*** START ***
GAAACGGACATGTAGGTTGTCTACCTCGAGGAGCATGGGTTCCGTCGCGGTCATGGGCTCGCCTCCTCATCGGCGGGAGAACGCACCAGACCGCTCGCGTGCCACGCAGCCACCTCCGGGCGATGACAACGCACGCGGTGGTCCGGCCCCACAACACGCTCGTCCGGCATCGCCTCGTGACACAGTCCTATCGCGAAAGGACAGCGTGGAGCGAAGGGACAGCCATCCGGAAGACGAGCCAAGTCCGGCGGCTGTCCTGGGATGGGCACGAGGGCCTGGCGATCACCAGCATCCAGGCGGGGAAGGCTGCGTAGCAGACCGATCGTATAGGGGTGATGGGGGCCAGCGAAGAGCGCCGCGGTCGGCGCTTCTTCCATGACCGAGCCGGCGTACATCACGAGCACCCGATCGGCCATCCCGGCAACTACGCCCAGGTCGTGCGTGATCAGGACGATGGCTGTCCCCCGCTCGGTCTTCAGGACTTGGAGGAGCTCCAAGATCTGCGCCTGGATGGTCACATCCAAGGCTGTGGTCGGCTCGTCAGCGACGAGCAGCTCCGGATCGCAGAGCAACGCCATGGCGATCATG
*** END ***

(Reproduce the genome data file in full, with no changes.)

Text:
GAAACGGACATGTAGGTTGTCTACCTCGAGGAGCATGGGTTCCGTCGCGGTCATGGGCTCGCCTCCTCATCGGCGGGAGAACGCACCAGACCGCTCGCGTGCCACGCAGCCACCTCCGGGCGATGACAACGCACGCGGTGGTCCGGCCCCACAACACGCTCGTCCGGCATCGCCTCGTGACACAGTCCTATCGCGAAAGGACAGCGTGGAGCGAAGGGACAGCCATCCGGAAGACGAGCCAAGTCCGGCGGCTGTCCTGGGATGGGCACGAGGGCCTGGCGATCACCAGCATCCAGGCGGGGAAGGCTGCGTAGCAGACCGATCGTATAGGGGTGATGGGGGCCAGCGAAGAGCGCCGCGGTCGGCGCTTCTTCCATGACCGAGCCGGCGTACATCACGAGCACCCGATCGGCCATCCCGGCAACTACGCCCAGGTCGTGCGTGATCAGGACGATGGCTGTCCCCCGCTCGGTCTTCAGGACTTGGAGGAGCTCCAAGATCTGCGCCTGGATGGTCACATCCAAGGCTGTGGTCGGCTCGTCAGCGACGAGCAGCTCCGGATCGCAGAGCAACGCCATGGCGATCATG